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Mammary carcinogenesis in transgenic mice expressing a dominant-negative mutant of DNA polymerase beta in their mammary glands



Mammary carcinogenesis in transgenic mice expressing a dominant-negative mutant of DNA polymerase beta in their mammary glands



Carcinogenesis 28(6): 1356-1363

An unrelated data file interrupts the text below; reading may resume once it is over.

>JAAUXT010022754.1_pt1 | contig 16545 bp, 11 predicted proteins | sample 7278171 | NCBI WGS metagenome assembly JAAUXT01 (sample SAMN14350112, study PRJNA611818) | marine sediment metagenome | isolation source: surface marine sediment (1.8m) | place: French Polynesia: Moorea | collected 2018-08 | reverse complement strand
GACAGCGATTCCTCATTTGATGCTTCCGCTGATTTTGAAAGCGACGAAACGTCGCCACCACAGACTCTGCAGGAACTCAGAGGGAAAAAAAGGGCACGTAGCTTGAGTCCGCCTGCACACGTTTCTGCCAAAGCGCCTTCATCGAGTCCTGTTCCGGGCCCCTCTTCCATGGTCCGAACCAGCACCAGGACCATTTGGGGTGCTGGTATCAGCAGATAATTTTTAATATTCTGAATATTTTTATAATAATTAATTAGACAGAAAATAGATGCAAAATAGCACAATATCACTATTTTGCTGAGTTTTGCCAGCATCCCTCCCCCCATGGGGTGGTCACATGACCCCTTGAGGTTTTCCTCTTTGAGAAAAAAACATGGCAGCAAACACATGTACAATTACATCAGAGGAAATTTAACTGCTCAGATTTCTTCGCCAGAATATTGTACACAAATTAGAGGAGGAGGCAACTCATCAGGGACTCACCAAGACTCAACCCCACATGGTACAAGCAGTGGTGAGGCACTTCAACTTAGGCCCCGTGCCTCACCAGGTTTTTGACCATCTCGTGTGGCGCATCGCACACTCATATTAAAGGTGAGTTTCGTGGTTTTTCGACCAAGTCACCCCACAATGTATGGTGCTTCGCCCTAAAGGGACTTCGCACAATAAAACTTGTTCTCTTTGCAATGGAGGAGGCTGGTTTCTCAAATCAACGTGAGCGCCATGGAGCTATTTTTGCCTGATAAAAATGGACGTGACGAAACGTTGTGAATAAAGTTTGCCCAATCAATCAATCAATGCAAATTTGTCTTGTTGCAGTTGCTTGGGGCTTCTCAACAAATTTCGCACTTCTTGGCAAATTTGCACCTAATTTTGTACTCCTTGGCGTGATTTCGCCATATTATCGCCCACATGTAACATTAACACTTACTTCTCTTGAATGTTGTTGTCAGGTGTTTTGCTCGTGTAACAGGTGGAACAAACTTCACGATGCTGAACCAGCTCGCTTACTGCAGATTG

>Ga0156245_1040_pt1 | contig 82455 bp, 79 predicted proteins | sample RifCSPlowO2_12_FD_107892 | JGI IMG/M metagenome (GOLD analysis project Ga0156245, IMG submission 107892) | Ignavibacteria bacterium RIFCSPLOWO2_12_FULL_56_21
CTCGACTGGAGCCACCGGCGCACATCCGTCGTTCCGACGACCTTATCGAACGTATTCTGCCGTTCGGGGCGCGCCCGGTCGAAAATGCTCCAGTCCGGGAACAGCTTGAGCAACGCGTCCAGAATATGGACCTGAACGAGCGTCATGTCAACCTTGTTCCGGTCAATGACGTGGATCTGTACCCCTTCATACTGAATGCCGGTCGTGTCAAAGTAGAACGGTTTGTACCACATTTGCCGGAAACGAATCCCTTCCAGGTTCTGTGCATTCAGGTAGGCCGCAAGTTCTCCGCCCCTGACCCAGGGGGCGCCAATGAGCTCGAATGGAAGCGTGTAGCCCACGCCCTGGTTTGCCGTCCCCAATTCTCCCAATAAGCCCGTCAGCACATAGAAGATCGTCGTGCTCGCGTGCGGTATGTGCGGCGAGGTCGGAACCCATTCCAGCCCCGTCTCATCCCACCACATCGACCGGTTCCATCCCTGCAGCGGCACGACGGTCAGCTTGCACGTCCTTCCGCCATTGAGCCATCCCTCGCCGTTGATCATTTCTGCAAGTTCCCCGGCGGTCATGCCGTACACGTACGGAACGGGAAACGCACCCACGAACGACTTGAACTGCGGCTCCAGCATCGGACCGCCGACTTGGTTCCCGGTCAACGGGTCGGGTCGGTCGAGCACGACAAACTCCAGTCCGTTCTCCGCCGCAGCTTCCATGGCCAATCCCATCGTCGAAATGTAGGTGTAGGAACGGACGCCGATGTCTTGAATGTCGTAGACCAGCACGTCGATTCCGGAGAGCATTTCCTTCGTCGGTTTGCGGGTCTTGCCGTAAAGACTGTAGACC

DNA polymerase beta (pol beta) is a major contributor to mammalian DNA damage repair through its gap-filling DNA synthesis and 5'-deoxyribose phosphate lyase activities. In this way, polo plays pivotal roles in the repair of oxidative DNA damage, replication, embryonic survival, neuronal development, meiosis, apoptosis and telomere function. A 36 kDa truncated polo beta Delta protein is expressed in human colorectal, breast, lung and renal carcinomas, but not in normal matched tissues. Interestingly, a binary protein-protein complex of pol beta Delta and X-ray cross-complementing group 1 acts as dominant-negative mutant. In this study, the potential tumorigenic activity of polo beta Delta was examined in nude and transgenic mouse models. Mouse embryonic fibroblasts (NmFs) expressing pol beta Delta in the absence of endogenous polo exhibited increased susceptibility to N-methyl-N-nitrosourea (MNU)-induced morphological transformation as compared with cells expressing wild-type (WT) polo. This was accompanied by reduced gap-filling DNA synthesis activity. Anchorage-independent transformed cells derived from pol beta Delta-expressing MEFs induced 100% tumor occurrence in nude mice. To support these data, we established transgenic mice expressing pol beta Delta specifically in the mammary glands from a whey acidic protein promoter-driven transgene. This is the first report of transgenic mice with tissue-specific expression of pol beta Delta. MNU-induced tumor formation was analyzed in transgenic mice expressing pol beta Delta together with endogenous WT pol beta in their mammary glands and in normal control mice expressing only WT pol beta. The latent period of tumor appearance was markedly shorter and tumor incidence was significantly higher in transgenic animals than in control animals treated under the same conditions. These results indicate that cells expressing the mutant pol beta Delta display an enhanced sensitivity to MNU that probably underlies an increased susceptibility to tumorigenesis.

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